Often, I find myself looking for general information about the AWS services and resources deployed within my AWS account. For example, I regularly want to know if there are any public S3 buckets in my account, or how many EBS volumes have been provisioned. I know I can get this information in some different ways. I could run a AWS CLI command on my laptop, I could create a custom script, or I could just log into the AWS Management Console.
Amazon EC2 System Manager (SSM) is an agent-based solution that allows you to remotely manage and collect inventory data from EC2 instances as well as on-premise Windows and Linux systems.
Outside of managing long-running EC2 instances, you can also use SSM to manage your Amazon Machine Images (AMI). Think of an AMI as a gold-image, it’s a pre-built server image that you can use as part of an auto-scaling solution, reference in a CloudFormation template or when manually deploying an instance via the CLI or through the Management console.
How often do you take EBS snapshots? EBS volumes are automatically replicated across multiple servers in the Availability Zone (AZ) where they were deployed, but for data durability you also need timely snapshots of your EBS volumes.
While it’s possible to manually create snapshots of your EBS volumes, a better, more reliable solution is to leverage AWS Lambda to automate the process.
AWS Lambda is available in a number of different languages, supports scheduling (think cron) and can also be invoked automatically from AWS events.
Recently, I was working with a customer who - let’s just say wasn’t having a great experience with Elastic File System EFS. If you’re not familiar with EFS, just think of it as managed NFS. EFS allows you to share a file system between EC2 instances - potentially thousands of them.
In this particular case, the customer was using EFS to share data between multiple web servers. The problem was (what at first seemed to be random intervals) the website would come to a grinding halt.
Phase 1: This is awesome! Let me tell you how the journey to Amazon Web Services starts for most customers - with an impossible deadline.
One of your colleagues stops by your desk on Friday and says they need the new system up and ready to go by Tuesday - fun times.
The team decides that now is the perfect time to try out AWS and since everyone has been wanted to give it a try anyways they all enthusiastically jump in to get the job done.
On September 18th, 2017, Amazon announced that effective October 2nd, 2017 all Linux-based EC2 instances running as On-Demand, Reserved or Spot, as well as provisioned storage for EBS volumes, will be billed in one-second increments; per-second billing also applies to Amazon Elastic Map Reduce (EMR) and AWS Batch jobs.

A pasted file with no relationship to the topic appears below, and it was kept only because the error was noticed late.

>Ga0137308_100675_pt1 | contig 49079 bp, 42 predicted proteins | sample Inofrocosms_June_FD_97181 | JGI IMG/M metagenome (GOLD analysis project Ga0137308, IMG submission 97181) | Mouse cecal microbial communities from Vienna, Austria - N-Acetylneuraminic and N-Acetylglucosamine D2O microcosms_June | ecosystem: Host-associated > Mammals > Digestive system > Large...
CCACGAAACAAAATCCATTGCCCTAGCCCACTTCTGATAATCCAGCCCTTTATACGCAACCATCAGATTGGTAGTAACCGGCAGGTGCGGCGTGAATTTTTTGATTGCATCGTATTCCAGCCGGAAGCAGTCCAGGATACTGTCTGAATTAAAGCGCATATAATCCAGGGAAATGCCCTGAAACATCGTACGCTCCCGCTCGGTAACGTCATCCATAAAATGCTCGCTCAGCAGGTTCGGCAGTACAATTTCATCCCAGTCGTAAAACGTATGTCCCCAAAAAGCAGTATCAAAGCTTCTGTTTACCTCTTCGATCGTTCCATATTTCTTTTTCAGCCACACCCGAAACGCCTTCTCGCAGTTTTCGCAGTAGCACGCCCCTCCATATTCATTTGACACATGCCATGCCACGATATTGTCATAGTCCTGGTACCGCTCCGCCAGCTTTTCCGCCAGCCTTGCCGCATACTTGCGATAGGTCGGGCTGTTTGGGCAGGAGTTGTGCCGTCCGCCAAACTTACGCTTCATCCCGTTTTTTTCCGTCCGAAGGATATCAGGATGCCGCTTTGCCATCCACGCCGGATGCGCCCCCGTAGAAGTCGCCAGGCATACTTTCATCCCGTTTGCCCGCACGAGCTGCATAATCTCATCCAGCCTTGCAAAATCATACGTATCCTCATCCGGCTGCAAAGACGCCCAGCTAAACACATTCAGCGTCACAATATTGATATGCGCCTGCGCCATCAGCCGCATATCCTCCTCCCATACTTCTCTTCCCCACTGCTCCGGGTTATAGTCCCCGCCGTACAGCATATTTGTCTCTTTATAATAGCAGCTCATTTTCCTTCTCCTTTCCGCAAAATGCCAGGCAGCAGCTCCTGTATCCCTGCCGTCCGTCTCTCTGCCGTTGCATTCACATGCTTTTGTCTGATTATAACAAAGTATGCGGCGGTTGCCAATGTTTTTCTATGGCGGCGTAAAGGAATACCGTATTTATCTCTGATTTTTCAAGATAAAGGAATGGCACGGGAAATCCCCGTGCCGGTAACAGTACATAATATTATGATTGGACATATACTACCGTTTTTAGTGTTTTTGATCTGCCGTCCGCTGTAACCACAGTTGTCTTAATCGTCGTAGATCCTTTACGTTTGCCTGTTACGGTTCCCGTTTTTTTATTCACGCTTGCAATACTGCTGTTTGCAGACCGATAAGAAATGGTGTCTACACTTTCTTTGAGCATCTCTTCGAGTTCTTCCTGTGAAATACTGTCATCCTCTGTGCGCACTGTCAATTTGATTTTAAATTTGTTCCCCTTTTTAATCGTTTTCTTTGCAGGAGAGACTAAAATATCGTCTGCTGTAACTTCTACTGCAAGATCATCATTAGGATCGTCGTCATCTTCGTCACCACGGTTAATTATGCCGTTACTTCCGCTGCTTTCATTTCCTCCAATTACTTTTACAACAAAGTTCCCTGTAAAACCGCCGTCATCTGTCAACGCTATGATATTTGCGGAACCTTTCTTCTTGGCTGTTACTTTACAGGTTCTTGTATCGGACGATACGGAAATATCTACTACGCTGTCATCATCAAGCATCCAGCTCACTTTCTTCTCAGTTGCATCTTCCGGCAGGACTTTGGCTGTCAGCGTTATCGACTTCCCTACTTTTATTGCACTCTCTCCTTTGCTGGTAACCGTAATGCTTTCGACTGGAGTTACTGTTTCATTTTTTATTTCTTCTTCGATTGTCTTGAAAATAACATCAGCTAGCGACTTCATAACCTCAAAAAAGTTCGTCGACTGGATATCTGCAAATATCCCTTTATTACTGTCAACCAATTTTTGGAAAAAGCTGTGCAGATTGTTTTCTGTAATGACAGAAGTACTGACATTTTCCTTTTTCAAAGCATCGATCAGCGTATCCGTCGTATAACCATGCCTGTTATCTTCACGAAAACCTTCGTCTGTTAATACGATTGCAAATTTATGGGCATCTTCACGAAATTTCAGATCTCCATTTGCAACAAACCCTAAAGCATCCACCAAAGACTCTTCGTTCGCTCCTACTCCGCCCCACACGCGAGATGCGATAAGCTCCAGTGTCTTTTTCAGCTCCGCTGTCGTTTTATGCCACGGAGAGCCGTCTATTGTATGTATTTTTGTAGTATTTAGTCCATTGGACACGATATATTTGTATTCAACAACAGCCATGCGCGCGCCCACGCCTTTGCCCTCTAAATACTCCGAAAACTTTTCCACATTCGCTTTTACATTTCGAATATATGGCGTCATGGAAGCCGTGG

Elastic Map Reduce (EMR) With the ability to add more machines to the cluster, jobs can be completed sooner and will be more cost-effective.
During the first part of my career in IT, I helped organizations implement enterprise-grade Systems Management Solutions - think IBM Tivoli, BMC, HP Openview, etc. - you name it and I most likely installed, configured and maintained the systems companies use to monitor and manage their IT infrastructure. The ‘holy grail’ of Systems Management was a centralized console. The idea was to consolidate all of the information from all of the monitoring and management tools into a single dashboard where everyone could get the information they needed regardless of job function.
Recently, I was working with a client who was leveraging Burstable T2 EC2 instances for their web infrastructure - something which I regularly recommend to my clients. In this situation though we were receiving reports from the application team about odd behaviour. On what seemed like a random schedule the websites would stop responding to requests entirely or complete the requests at a reduced rate.
We immediately started to comb through our logs in an attempt to determine the cause and implement a fix.
Running a website on the AWS platform is one of the most common ways that I see organization employ when first getting started with Amazon Web Services.
It’s popular because it tends to be quite cost-effective (depending on your deployment methodology), and it’s easy to get started.
In this webinar, I discussed general best practices, three reference architectures, and their benefits.
In part one of this series, I talked about the differences between Infrastructure as Config, and Infrastructure as Code. In this article, we’ll dive into the creation of a simple Virtual Private Cloud (VPC) on AWS using a Fugue composition.
Here’s what we’re going to create. It’s a basic example of a Virtual Private Cloud (VPC) which spans two availability zones (AZ) in a single region. We’re going to create four subnets (two in each AZ, and deploy a NAT Gateway in each AZ for redundancy.